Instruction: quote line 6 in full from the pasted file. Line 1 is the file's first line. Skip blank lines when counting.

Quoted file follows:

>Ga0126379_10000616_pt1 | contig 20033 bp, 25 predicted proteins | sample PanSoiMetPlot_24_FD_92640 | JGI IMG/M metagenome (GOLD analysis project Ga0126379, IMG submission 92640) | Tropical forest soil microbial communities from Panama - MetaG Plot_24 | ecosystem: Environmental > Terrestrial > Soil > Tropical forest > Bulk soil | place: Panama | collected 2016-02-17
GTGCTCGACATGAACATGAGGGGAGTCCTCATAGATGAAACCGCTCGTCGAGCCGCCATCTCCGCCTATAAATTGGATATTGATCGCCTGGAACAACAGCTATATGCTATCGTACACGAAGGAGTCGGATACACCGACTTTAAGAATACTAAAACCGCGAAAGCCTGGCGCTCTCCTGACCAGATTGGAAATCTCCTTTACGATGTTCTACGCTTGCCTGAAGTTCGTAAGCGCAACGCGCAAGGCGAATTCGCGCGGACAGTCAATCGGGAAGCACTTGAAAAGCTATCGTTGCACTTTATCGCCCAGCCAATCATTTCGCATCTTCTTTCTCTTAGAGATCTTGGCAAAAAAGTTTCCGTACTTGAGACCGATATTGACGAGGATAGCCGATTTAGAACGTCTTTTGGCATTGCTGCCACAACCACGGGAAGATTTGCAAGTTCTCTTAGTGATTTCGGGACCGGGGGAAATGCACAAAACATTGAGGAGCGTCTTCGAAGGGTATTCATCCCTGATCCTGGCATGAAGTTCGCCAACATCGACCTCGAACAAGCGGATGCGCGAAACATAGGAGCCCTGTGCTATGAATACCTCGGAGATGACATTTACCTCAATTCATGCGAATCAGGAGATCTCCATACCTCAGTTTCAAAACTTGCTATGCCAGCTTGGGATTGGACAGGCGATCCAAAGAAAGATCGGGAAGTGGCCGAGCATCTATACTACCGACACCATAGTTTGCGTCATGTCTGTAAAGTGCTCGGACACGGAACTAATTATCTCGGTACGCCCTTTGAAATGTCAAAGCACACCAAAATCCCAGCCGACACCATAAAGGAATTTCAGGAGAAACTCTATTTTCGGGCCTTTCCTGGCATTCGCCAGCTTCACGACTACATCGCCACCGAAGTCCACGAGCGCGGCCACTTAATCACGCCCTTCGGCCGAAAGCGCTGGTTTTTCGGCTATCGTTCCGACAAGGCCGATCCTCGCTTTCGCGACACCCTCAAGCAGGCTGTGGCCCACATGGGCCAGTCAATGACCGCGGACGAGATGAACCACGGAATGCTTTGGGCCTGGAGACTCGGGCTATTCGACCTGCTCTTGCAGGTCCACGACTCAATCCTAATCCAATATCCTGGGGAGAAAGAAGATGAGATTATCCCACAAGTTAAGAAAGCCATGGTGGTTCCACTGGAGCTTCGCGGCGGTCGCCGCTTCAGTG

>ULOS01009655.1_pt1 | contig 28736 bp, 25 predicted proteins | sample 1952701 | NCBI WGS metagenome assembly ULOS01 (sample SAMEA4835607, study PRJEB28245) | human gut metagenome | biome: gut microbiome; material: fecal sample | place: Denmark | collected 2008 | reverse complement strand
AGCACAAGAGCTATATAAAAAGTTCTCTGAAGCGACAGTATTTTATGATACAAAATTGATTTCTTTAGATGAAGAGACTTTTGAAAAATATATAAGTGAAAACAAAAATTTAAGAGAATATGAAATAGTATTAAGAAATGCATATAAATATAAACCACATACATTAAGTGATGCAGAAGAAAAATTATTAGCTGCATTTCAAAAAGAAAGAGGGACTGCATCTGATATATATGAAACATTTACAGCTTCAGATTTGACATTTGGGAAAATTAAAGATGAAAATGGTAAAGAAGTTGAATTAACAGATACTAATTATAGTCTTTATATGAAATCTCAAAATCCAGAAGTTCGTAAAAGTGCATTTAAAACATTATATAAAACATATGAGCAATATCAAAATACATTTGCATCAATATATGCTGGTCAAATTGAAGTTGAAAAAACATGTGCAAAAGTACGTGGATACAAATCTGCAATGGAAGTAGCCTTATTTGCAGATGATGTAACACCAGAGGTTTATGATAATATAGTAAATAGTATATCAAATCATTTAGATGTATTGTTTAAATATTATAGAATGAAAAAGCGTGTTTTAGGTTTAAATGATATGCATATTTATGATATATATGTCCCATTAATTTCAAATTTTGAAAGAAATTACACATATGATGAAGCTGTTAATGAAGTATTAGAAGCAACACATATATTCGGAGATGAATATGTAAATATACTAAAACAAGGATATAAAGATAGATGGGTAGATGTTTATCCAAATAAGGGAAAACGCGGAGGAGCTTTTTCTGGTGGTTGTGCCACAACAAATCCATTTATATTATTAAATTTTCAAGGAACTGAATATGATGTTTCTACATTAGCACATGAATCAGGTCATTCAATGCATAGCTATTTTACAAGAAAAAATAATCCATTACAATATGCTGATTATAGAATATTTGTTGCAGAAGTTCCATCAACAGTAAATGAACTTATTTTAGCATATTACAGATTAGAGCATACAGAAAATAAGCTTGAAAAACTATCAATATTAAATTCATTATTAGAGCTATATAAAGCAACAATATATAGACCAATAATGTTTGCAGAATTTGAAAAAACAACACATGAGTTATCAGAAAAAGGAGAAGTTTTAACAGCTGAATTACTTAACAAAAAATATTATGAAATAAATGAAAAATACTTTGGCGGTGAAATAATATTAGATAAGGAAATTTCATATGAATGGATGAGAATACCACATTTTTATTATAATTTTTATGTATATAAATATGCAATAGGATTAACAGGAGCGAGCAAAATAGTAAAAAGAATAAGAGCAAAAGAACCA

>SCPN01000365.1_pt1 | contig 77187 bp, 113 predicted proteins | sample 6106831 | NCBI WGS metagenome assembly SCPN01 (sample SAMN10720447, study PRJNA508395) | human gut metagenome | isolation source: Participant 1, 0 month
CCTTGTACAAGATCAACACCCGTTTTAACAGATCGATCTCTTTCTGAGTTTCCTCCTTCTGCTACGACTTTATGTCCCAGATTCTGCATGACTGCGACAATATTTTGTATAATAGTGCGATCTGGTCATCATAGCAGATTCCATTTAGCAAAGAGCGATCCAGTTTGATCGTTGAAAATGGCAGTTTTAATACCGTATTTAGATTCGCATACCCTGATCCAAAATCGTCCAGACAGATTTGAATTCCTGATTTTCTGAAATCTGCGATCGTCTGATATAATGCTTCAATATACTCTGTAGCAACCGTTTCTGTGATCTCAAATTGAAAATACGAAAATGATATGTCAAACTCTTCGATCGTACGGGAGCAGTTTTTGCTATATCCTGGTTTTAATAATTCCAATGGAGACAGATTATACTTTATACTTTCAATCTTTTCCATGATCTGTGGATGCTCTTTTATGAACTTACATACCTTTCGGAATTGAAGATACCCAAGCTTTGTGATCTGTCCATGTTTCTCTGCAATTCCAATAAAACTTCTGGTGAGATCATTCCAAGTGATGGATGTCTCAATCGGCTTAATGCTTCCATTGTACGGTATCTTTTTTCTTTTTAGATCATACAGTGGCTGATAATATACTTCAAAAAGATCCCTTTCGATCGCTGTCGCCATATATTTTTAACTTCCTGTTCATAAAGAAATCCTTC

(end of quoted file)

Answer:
CCTTGTACAAGATCAACACCCGTTTTAACAGATCGATCTCTTTCTGAGTTTCCTCCTTCTGCTACGACTTTATGTCCCAGATTCTGCATGACTGCGACAATATTTTGTATAATAGTGCGATCTGGTCATCATAGCAGATTCCATTTAGCAAAGAGCGATCCAGTTTGATCGTTGAAAATGGCAGTTTTAATACCGTATTTAGATTCGCATACCCTGATCCAAAATCGTCCAGACAGATTTGAATTCCTGATTTTCTGAAATCTGCGATCGTCTGATATAATGCTTCAATATACTCTGTAGCAACCGTTTCTGTGATCTCAAATTGAAAATACGAAAATGATATGTCAAACTCTTCGATCGTACGGGAGCAGTTTTTGCTATATCCTGGTTTTAATAATTCCAATGGAGACAGATTATACTTTATACTTTCAATCTTTTCCATGATCTGTGGATGCTCTTTTATGAACTTACATACCTTTCGGAATTGAAGATACCCAAGCTTTGTGATCTGTCCATGTTTCTCTGCAATTCCAATAAAACTTCTGGTGAGATCATTCCAAGTGATGGATGTCTCAATCGGCTTAATGCTTCCATTGTACGGTATCTTTTTTCTTTTTAGATCATACAGTGGCTGATAATATACTTCAAAAAGATCCCTTTCGATCGCTGTCGCCATATATTTTTAACTTCCTGTTCATAAAGAAATCCTTC